Wednesday, Oct. 19, 2011 | 10:58 a.m.
Republican National Committee chairman Reince Priebus, in Las Vegas for the Western Republican Leadership Conference, is reportedly pushing hard to broker an early-state compromise that would push Nevada’s caucus date back to Feb. 4.
Were the the state to move from its current date of Jan. 14, Nevada would hold the fifth presidential nominating contest—after Iowa, New Hampshire, South Carolina and Florida.
In return for forfeiting its coveted third-in-the-nation contest this year, Nevada would receive promises of stricter future sanctions to protect its early state status in the long term.
National party leaders also are promising to send high-level surrogates to Nevada to help the state and county parties raise money.
“A good argument can be made about unifying the party and Nevada stepping out and doing what it takes to get us refocused on what we should be thinking about, which is making Barack Obama a one-term president, instead of bickering over who gets to go first, second, third and fourth,” said former Gov. Bob List, Nevada’s Republican national committeeman.
List said he had breakfast with Priebus today and has discussed moving Nevada back to February with some of the presidential candidates.
List confirmed that Nevada would be “assured early status going forward” if it agrees to give up its No. 3 spot this year.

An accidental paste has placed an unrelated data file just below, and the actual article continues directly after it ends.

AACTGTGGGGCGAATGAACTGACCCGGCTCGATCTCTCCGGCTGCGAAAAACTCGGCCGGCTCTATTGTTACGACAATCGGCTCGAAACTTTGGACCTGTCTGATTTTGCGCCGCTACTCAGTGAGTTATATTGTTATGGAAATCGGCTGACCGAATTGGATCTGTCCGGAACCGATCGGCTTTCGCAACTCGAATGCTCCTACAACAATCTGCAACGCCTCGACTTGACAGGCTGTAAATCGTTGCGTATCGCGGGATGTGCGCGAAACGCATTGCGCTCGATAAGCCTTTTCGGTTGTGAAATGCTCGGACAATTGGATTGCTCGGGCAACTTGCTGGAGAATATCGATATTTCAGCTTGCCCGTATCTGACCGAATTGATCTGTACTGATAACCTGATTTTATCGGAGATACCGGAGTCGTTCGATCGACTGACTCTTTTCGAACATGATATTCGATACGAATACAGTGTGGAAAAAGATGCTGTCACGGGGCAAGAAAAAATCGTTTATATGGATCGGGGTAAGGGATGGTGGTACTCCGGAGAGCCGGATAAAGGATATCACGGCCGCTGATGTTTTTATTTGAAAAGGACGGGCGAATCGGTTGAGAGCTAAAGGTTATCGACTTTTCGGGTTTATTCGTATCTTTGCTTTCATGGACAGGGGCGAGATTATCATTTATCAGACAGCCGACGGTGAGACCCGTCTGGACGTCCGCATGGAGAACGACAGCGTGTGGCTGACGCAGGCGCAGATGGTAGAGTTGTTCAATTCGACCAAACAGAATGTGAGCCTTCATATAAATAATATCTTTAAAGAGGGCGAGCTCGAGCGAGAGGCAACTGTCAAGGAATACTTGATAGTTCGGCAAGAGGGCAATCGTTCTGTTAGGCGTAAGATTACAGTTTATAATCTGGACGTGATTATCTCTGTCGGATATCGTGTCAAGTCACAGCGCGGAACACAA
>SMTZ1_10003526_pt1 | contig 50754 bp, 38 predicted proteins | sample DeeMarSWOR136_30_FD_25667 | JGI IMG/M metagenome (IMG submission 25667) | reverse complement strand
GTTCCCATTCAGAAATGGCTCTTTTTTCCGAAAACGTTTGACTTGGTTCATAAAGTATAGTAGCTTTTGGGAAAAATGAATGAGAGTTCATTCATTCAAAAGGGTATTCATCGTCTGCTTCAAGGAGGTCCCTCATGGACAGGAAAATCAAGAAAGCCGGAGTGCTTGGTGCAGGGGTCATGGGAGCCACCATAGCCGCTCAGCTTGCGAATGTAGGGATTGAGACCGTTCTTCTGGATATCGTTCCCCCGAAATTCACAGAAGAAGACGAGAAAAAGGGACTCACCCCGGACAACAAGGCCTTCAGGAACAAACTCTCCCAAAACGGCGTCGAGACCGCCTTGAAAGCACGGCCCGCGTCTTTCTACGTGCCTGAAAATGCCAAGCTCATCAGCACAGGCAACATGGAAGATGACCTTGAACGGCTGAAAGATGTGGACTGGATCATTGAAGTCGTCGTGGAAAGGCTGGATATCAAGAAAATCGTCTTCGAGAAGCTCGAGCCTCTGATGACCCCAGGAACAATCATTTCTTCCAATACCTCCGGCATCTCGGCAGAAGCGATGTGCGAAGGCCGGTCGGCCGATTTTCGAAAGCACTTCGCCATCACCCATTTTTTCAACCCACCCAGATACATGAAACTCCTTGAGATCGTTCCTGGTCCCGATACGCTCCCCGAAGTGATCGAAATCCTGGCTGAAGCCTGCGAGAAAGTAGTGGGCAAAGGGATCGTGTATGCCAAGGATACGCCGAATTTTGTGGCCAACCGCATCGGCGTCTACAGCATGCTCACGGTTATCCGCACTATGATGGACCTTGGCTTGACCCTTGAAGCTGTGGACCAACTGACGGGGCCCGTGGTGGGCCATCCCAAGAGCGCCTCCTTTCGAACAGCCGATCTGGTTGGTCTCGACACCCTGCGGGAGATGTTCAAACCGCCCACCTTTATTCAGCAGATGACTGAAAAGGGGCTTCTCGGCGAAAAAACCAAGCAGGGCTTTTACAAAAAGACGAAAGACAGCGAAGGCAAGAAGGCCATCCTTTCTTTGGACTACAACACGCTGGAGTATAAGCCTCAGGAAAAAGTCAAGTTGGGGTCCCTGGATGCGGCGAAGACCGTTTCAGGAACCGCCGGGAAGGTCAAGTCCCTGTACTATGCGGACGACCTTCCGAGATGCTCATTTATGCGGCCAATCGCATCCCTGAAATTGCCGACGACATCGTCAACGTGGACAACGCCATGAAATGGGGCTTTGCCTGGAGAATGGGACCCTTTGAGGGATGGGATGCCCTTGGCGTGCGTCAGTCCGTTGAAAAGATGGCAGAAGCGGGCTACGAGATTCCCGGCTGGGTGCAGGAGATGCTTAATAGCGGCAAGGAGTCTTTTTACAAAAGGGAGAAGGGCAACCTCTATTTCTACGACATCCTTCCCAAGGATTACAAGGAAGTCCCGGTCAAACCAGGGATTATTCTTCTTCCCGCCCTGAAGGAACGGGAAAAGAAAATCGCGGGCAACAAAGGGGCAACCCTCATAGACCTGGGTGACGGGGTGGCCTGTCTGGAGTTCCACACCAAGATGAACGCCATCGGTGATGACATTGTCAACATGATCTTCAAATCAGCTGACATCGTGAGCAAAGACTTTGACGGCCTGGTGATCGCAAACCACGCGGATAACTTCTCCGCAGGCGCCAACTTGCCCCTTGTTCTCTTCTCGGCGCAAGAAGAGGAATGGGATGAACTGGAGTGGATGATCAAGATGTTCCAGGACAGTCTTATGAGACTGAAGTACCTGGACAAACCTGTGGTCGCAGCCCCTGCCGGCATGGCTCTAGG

“There’s not a big, complex matrix of deals being made in a smoke-filled rooms,” List said. “Really, this is all about how we can make this work for the party at large.”
A Republican source close to the discussions says Priebus is working to broker the thorny compromise.
“Third is always better than fifth, but I actually think that this going to get done if there is a legitimate commitment to protect (Nevada's) long-term role and if Reince Priebus is a miracle worker,” the source said.
Nevada Chairwoman Amy Tarkanian told the Las Vegas Sun late Tuesday that discussions over the date are on-going.
The calendar chaos was triggered this month when Florida decided to break party rules and move its date to Jan. 31. That prompted leap-frogging by the traditional early states to protect their status. Nevada’s Jan. 14 date, however, encroaches on a New Hampshire law requiring that state’s primary be held seven days before any other contest. The New Hampshire secretary of state has warned the primary could be held in December if Nevada doesn’t budge.
The tension between New Hampshire and Nevada prompted five of the presidential candidates to threaten a boycott of the Silver State's caucuses.
Nevada’s date could be critical to the momentum of frontrunner Mitt Romney, who has put the most energy into building an organization in Nevada. Romney’s opponents could benefit from diminishing Nevada’s relevancy to the process by yanking it out of the No. 3 spot.
“The campaigns are pretty well unified in hoping we can resolve the issue,” List said. “I think that most of the candidates would appreciate it if we moved into February. In February they would have free and clear running room. It’s wide open.”